"Suspenseful, thought provoking, mystical, and haunting. Keene's confident writing doesn't aim for easy description or evaluation; it approaches (and defies) literature on its own terms." —Publishers Weekly

"Only a few, John Keene among them, in our age, authentically test the physics of fiction as both provocation and mastery. Continuing what reads like the story collection as freedom project, in Counternarratives, Keene opens swaths of history for readers to more than imagine but to manifest and live in the passionate language of conjure and ritual." —Major Jackson

"Keene finds inspiration in newspaper clippings, memoirs, and history, and anchors them in the eternal, universal, and mystical." —Vanity Fair

"John Keene undertakes a kind of literary counterarchaeology, a series of fictions that challenge our notion of what constitutes 'real' or 'accurate' history. His writing is at turns playful and erudite, lyric and coldly diagnostic, but always completely absorbing. Counternarratives could easily be compared to Borges or Bolano, Calvino or Kiš, but at the same time it is a deeply American, resolutely contemporary book, that asks us to reconsider our own perspectives on the past―and the future." —Jess Row

"Of the scope of William T. Vollmann or Samuel R. Delany, but with a kaleidoscopic intuition all its own, Counternarratives is very easily one of the most vividly imagined and vitally timed books of the year. I haven't felt so refreshed in quite a while as a reader." —VICE

"Keene opens up the spaces between words and their objects, to create room where fresh meanings can play." —The Nation

"Queering the script, defying the imperative to be silent, does not require confidence or a vision of what progress means. It is, rather, in all its uncertainty and risk, the most basic stuff of―the very matter of―life. It is also the crowning achievement of one of the year's very best books." —The Quarterly Conversation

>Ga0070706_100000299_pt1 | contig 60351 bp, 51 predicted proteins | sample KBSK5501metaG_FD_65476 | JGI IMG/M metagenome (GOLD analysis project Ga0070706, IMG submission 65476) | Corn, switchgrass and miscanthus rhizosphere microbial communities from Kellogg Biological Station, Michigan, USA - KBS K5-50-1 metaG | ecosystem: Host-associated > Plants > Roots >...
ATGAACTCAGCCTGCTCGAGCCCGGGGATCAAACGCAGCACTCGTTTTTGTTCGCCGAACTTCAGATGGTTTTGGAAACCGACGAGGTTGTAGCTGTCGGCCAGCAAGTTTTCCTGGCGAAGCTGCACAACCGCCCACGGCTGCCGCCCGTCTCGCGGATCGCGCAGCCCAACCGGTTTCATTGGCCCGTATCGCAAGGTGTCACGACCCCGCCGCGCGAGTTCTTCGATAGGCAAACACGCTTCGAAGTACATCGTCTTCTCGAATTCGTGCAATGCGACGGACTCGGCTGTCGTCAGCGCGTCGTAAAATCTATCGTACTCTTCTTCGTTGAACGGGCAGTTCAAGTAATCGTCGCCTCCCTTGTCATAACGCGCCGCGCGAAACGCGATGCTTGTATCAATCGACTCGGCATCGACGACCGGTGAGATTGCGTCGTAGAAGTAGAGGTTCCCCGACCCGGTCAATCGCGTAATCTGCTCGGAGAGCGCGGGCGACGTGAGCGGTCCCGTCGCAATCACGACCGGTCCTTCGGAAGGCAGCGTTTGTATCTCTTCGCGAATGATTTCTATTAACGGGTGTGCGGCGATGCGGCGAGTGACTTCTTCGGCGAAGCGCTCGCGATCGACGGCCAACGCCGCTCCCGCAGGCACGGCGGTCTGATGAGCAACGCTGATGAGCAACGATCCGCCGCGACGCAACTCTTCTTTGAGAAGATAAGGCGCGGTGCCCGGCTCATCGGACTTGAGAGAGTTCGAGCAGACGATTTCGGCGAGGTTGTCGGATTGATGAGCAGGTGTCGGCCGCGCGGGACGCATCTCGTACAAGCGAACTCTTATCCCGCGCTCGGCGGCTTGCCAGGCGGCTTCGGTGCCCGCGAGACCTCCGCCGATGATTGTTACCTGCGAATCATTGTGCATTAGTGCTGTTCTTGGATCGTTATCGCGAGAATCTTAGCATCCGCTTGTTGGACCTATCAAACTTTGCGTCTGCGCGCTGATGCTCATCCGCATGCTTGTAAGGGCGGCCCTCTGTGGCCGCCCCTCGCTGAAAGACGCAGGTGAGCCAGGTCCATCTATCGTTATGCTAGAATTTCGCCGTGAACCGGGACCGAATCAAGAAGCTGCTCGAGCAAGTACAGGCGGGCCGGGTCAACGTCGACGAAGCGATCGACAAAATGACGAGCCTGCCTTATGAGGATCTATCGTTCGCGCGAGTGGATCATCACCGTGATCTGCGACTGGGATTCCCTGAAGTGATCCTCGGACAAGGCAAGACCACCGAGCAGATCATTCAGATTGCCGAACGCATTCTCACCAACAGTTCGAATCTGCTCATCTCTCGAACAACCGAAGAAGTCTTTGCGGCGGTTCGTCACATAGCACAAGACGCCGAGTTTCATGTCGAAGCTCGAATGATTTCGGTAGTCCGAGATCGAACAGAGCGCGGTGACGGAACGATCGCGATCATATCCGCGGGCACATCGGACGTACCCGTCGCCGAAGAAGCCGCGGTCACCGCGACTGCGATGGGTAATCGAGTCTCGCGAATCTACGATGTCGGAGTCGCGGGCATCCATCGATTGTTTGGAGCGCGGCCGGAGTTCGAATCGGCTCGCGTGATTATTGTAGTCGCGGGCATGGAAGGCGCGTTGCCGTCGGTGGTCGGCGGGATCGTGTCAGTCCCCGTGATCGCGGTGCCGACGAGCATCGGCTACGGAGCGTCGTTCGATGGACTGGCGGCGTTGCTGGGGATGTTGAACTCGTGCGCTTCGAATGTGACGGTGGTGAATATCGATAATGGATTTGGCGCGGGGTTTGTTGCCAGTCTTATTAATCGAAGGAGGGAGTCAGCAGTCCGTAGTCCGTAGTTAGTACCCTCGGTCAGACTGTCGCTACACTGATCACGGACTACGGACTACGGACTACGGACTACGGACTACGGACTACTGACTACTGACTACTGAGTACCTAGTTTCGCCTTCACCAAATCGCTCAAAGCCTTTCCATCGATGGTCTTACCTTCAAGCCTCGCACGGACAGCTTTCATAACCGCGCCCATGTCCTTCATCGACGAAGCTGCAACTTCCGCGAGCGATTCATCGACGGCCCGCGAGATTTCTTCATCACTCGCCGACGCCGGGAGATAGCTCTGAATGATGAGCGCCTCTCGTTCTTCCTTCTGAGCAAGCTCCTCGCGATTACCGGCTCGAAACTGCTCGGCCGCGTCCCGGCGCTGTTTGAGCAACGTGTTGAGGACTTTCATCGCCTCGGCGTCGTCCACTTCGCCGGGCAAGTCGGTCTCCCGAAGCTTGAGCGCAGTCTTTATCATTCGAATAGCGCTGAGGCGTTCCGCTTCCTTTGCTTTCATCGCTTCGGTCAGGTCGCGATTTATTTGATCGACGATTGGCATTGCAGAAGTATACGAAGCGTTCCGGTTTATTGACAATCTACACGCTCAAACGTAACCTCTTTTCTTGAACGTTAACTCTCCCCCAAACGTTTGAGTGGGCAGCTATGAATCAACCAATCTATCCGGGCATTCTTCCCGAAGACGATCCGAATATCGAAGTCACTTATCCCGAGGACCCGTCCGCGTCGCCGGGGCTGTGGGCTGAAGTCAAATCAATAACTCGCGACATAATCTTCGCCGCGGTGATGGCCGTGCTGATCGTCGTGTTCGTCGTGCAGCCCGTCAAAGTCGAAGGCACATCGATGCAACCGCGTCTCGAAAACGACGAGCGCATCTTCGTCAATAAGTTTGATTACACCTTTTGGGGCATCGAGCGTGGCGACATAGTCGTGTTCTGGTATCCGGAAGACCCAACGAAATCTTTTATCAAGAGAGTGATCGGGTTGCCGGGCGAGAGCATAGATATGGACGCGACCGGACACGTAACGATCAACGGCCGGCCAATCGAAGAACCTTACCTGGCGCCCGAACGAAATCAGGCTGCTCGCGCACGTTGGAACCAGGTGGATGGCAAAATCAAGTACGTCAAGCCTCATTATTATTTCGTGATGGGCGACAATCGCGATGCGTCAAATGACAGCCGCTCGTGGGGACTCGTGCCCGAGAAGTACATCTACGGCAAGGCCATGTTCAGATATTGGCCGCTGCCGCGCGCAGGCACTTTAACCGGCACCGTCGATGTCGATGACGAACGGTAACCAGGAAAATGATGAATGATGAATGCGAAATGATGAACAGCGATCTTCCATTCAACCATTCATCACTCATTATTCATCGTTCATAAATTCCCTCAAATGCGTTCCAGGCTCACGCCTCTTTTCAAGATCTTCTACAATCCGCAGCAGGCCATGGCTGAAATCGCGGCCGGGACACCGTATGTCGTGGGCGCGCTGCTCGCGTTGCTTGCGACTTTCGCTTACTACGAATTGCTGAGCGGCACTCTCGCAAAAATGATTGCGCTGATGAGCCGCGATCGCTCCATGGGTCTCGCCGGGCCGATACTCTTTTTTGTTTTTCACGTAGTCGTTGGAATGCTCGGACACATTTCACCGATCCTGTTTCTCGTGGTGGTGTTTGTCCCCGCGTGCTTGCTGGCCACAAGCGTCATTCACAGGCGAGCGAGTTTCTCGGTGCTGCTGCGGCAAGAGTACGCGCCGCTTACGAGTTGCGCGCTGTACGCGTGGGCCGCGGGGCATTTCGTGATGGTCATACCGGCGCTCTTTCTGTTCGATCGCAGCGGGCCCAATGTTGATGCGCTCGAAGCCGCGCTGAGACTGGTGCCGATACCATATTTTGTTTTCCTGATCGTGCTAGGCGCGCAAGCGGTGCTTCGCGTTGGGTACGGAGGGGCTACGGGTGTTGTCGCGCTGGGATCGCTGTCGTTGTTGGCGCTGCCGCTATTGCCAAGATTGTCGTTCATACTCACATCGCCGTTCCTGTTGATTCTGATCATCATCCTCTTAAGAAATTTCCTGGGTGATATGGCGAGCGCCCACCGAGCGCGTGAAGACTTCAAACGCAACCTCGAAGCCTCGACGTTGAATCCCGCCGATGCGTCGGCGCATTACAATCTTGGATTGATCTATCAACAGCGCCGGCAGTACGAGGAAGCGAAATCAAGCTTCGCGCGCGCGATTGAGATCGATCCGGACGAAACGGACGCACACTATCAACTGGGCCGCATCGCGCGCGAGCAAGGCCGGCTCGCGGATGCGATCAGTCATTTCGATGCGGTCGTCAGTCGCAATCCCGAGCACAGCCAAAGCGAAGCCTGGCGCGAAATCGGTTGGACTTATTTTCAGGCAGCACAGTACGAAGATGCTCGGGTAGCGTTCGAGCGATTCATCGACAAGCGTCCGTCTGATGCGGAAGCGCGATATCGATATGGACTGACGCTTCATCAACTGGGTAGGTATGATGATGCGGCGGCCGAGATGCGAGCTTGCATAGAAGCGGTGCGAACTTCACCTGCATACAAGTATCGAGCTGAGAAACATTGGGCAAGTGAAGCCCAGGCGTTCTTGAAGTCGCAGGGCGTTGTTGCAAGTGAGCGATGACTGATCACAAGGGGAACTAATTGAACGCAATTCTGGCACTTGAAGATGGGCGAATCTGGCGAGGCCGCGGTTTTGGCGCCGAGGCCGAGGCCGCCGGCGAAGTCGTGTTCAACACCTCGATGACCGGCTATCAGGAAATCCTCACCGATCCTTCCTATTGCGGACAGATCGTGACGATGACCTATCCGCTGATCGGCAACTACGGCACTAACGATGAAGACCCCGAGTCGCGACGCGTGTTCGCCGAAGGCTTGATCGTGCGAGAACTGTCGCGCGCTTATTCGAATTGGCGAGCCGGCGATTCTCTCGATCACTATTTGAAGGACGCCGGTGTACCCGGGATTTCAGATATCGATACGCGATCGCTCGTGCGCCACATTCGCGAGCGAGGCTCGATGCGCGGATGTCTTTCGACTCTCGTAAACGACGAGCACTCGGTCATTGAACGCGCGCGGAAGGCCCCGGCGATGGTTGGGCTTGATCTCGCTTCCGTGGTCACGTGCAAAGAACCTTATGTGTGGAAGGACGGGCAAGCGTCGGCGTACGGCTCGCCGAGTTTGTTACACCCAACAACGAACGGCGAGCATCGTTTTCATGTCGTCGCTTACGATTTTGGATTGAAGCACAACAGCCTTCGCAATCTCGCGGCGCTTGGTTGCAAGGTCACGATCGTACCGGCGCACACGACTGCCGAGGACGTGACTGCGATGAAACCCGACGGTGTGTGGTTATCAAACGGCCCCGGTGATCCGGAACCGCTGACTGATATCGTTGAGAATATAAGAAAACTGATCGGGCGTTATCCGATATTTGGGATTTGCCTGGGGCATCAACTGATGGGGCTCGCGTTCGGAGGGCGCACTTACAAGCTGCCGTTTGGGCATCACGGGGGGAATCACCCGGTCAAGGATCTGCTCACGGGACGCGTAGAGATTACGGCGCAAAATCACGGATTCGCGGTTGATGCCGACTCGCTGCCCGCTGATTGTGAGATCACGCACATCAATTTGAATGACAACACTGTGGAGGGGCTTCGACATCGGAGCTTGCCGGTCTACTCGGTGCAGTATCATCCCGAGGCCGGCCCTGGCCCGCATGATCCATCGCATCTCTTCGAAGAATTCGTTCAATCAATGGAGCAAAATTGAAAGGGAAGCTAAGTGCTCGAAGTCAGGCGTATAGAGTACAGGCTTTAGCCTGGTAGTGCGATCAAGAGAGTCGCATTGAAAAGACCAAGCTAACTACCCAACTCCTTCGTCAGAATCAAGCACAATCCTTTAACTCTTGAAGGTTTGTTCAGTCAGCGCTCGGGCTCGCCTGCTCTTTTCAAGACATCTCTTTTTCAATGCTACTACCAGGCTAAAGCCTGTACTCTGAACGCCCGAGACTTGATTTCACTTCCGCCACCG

"Keene's collection of short and longer historical fictions are formally varied, mold-breaking, and deeply political. He's a radical artist working in the most conservative genres, and any search for innovation in this year's U.S. fiction should start here." —Vulture

"A series of stories in which religion and spirituality, art and language, violence and subjugation, homosexuality and eroticism, may shine through a panoply of voices." —Full Stop

"Practically every sentence in the book perforates, stretches out, or pries open literary modes designed to be airtight, restrictive, and racially exclusionary … An expert generator of suspense, Keene also turns out to be a skilled humorist, a mischievous ironist, a deft, seductive storyteller and a studied historian." —Bookforum

PRAISE FOR ANNOTATIONS

"A dense, lyrically beautiful and highly experimental debut. Composed of short passages open to multiple interpretations, it defies easy description. Annotations could be described as a bildungsroman, as a collection of short recits by unnamed and undetermined narrators, an elegy to the rise and fall of Keene's native St. Louis, a meditation on the African American influence there and much, much more. Keene's masterful prose smoothly transgresses traditional lines of representation and description without ever seeming like an exercise in multi-thematic chaos. Annotations is an experimental work that pinpoints a new direction for literary fiction in the 21st century." —Publishers Weekly